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After a dance performance some time ago, somewhere, a young man placed a gift in my hand. He said he was moved to give this to me, he didn’t know why, but he believed I would someday know why. I opened my hand and saw three large beautiful seeds, so shiny they seemed painted in rich hues of black and light purple. I marveled at these beauties, they seemed mysterious containers of hidden stories. They made their way to various fates: in the desert soil, on my altar, and the last a journey into the dark hidden recesses of my travel bags, in continual motion with no final destination…
As the founding Artistic Director /Choreographer of DANCING EARTH, I sense that this vision for Indigenous contemporary dance came into existence from seeds planted far before my birth. It was in the Fall harvest season of 2004 when this dream became embodied by vital young dancers in patterns and movements that revitalize ancient cultural philosophies, with breath that became the name of the ground we dance on in reflection of its life force and constant motion. My dreams and the dreams of their ancestors were embodied by these intertribal artists, in images of clouds, of naming rituals in desert caves, of balancing forces of fire and water, whirlwinds, storms, wild plants, aspen groves, of clay and mud and hiphop and warriors and violins. In 2010, our first full length eco-cultural work was made: “Of Bodies Of Elements.” Prophetically, I said that each dance within this production had so many layers that each could be expanded into a full-length work. Embedded into Act 1, after dances of constellations and water, came a suite of dances about of planters, three sisters, sunflower, and CAGED – a challenging piece that used GMOs as a metaphor for colonization, female oppression and loss of freedoms. Mykel Diaz cooked a delicious stew at the beginning of the rehearsal process, with corn beans and squash and shared stories about desert waffle gardening and the botanical growth patterns of the intertwined plants that became the dance movements of the ensuing trio. The sunflower dance was inspired by accounts of an ancient sunflower dance for women, as shared by Anemone, Nishke and Winona Mars of the Narragansett First Nation of Rhode Island. Further research into the properties of this flower, revealed astounding purposefulness as food, dye, woven into clothing and shelter, and a symbol for anti-nuclear movement because of its shamanistic ability to remove nuclear waste from water or soil.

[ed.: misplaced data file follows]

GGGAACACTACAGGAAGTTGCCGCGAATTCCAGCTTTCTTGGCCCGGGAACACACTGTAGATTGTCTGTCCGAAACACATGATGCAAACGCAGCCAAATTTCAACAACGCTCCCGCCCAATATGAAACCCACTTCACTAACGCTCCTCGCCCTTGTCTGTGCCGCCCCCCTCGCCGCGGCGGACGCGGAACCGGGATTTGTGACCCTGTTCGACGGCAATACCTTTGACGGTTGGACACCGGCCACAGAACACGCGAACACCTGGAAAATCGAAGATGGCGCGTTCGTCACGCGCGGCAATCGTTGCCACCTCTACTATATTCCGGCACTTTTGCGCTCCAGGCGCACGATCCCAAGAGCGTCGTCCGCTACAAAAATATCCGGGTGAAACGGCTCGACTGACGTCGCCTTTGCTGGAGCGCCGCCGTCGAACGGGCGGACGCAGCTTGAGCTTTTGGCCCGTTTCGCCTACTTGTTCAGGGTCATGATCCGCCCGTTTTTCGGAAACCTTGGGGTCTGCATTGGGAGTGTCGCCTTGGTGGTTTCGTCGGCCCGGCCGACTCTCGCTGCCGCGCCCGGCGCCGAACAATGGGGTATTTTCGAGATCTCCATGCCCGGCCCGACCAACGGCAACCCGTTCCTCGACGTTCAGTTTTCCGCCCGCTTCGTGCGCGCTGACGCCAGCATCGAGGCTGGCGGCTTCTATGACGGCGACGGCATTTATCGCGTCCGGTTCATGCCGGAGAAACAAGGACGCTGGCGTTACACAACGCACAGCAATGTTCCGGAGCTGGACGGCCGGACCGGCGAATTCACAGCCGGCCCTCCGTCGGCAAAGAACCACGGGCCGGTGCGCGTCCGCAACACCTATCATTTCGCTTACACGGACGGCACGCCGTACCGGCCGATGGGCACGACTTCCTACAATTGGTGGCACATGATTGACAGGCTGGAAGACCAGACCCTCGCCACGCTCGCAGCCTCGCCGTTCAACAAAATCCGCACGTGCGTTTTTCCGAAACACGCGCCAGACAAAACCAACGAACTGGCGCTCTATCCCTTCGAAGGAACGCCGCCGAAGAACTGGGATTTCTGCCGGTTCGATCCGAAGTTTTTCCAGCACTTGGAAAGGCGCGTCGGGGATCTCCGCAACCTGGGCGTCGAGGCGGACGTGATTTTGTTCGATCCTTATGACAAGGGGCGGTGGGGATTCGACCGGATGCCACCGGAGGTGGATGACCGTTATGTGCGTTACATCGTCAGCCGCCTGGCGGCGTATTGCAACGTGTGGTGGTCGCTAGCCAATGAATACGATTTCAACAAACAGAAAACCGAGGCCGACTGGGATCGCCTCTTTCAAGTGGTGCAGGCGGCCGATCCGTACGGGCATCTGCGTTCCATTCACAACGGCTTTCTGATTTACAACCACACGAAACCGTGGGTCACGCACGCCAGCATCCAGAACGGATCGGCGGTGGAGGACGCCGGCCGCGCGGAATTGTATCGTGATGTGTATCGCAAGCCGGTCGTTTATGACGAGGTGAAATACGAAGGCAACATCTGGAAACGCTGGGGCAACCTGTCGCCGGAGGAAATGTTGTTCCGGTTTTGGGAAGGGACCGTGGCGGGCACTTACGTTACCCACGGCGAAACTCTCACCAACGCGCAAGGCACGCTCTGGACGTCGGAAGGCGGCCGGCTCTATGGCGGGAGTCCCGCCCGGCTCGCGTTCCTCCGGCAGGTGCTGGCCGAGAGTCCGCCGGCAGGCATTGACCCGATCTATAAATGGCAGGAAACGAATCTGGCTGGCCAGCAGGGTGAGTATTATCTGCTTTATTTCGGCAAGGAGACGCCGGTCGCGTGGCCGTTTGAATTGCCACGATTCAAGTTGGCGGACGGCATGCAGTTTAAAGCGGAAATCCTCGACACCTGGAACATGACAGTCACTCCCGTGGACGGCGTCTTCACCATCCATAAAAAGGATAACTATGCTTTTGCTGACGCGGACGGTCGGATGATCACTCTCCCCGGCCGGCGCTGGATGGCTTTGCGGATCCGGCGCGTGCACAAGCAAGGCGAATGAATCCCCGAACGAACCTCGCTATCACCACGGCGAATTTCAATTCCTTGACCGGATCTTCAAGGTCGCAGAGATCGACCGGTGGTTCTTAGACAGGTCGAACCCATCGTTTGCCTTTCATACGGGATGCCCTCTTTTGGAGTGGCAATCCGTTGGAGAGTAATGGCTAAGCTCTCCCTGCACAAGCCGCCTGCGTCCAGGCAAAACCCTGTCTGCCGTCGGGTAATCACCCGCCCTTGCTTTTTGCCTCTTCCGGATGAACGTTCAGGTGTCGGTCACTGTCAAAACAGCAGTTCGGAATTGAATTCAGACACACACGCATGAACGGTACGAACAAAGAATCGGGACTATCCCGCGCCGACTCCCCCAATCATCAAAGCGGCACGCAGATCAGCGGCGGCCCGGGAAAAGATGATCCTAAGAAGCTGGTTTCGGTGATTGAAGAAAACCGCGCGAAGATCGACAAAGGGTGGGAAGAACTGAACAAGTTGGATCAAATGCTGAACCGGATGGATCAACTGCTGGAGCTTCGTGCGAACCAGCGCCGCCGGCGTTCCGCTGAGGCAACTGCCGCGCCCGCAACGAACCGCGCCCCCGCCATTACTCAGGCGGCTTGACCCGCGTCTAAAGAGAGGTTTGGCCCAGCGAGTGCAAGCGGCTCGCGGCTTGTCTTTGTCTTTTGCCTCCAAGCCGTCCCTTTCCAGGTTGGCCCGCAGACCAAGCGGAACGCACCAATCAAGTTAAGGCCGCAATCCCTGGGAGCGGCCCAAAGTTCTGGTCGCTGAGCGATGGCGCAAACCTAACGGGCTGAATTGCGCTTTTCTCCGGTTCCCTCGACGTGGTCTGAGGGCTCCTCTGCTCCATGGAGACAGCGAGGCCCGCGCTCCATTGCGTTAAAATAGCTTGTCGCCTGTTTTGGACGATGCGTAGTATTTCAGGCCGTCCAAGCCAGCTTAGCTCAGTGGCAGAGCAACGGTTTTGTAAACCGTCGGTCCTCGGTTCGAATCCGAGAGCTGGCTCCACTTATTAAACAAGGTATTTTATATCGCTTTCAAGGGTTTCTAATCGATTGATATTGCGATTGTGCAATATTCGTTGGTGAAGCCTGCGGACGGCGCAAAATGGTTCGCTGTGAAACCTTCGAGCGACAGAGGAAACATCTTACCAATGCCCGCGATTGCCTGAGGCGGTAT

After bringing this work of Elements to communities in 8 states and 27 locations across the continent, Dancing Earth took on its next cycle of creation to honor the sacredness of the water of our planet and our bodies. This deeply emotional and decolonizing process and production took our work across the world to Aotearoa, with performance rituals in Canada, New York, California and New Mexico, as well as ‘waters of wellness’ workshops with communities in each location. And, at many of these, we were led to gardens, cultivated with wisdom and sense of legacy by Native culture carriers including Ras K’Dee , Kim Marcus, and William Kingfisher.
Dancing is healing. More dancing thoughts in the next issue.
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